There’s recently been a shake-up in the organizational hierarchy at Microsoft Studios with the promotion of Matt Booty to the corporate vice president of Microsoft Studios. With the promotion, Booty moves up the organizational ladder as one of the top game executives in the company, reporting directly to Phil Spencer. Booty comes from the Minecraft side of Microsoft’s games business, but his new appointment has all of Microsoft Studios reporting to him. This includes 343 Industries, Rare, Turn 10, The Coalition, Playground Games, and others.
In an interview with Spencer and Booty, the two executives paint a picture that shows that Microsoft has clearly invested a lot of money in content. According to Spencer, “It’s also become very clear to me that we’re going to invest more in content, which we are doing, and that a unified studios leadership organization was going to be critical to our long-term success.”
This content that Spencer is speaking of is clearly first-party games for the Xbox One. After a year that saw very little on that front in 2017, it appears that Microsoft as a company is gearing up to try and expand on that front. The announcement coincides with a number of rumors that suggested that Microsoft has some ambitious first-party projects on the way.
Just today a report from Eurogamer confirmed that a new open world ARPG Fable game is in the works. While just weeks before there was a laundry list of games that were rumored to be in development at Microsoft. That rumor included things that seemed like a wish list that resurrected old franchises… but with this announcement it is starting to sound like more of a reality. That previous rumor suggested that Microsoft was ready to resurrect Perfect Dark, the aforementioned Fable, Mech Assault, and others.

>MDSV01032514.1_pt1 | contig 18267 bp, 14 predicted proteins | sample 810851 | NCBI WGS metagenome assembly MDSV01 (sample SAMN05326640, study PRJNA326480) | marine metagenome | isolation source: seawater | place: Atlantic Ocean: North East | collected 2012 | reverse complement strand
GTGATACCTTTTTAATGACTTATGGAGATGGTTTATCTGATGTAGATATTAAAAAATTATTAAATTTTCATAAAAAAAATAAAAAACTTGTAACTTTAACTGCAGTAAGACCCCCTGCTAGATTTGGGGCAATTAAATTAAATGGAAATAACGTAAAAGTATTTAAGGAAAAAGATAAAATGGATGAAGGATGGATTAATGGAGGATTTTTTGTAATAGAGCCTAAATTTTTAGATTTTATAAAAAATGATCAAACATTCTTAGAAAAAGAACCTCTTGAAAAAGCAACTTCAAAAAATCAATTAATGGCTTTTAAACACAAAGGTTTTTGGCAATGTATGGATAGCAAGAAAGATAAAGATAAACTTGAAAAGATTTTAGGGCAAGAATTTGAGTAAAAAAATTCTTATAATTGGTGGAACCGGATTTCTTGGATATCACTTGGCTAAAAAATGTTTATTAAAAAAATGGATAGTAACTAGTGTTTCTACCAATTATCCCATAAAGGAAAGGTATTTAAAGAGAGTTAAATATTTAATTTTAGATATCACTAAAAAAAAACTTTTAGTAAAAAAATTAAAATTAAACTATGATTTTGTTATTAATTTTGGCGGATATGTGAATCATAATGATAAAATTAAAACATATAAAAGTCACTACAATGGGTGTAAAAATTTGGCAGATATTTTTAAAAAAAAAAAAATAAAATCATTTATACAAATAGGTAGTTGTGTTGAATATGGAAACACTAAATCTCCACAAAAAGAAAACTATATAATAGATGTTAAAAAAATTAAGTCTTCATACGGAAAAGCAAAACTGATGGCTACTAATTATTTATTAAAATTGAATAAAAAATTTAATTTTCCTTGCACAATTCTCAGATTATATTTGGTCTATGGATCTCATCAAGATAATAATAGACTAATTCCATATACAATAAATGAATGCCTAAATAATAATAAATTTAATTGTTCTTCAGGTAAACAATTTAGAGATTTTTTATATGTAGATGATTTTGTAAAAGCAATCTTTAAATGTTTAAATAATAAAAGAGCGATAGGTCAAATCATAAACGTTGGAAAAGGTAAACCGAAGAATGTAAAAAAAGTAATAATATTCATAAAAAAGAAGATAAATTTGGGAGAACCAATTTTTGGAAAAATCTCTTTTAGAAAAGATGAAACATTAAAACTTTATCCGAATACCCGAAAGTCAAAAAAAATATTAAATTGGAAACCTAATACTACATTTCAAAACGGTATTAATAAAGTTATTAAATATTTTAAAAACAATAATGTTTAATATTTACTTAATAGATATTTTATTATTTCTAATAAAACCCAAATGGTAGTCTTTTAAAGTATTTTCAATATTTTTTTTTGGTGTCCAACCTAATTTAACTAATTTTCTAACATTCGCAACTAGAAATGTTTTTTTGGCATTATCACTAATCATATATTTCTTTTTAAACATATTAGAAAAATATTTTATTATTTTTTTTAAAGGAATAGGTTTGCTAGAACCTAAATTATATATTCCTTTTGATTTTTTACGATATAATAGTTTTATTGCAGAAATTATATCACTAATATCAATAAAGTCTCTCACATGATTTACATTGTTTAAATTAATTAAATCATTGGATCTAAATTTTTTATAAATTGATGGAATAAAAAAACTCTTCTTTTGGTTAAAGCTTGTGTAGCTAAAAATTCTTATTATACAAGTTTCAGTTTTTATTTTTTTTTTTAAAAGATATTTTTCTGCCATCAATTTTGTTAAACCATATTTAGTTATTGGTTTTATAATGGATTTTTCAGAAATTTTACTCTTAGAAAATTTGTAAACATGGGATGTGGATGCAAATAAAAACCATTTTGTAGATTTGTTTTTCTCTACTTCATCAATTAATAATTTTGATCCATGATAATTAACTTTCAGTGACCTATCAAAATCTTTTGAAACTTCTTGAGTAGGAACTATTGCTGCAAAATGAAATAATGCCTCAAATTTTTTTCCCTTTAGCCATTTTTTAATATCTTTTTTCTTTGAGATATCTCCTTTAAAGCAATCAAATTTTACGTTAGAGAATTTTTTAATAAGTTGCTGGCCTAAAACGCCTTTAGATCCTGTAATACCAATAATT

When you couple these rumors with recent comments from Spencer and Booty the future starts to look brighter on the first-party exclusive front for Xbox. “Content is extremely important to our strategy going forward,” says Booty… “We live and die by the great games we make.”
Perhaps Microsoft has finally heard the outcry from the Xbox community and have allocated the money to take on ambitious first-party projects that stray away from the core exclusives that Xbox owners have been getting year-in and year-out on the console. It’s clearly working for Sony and Nintendo in terms of hardware sales.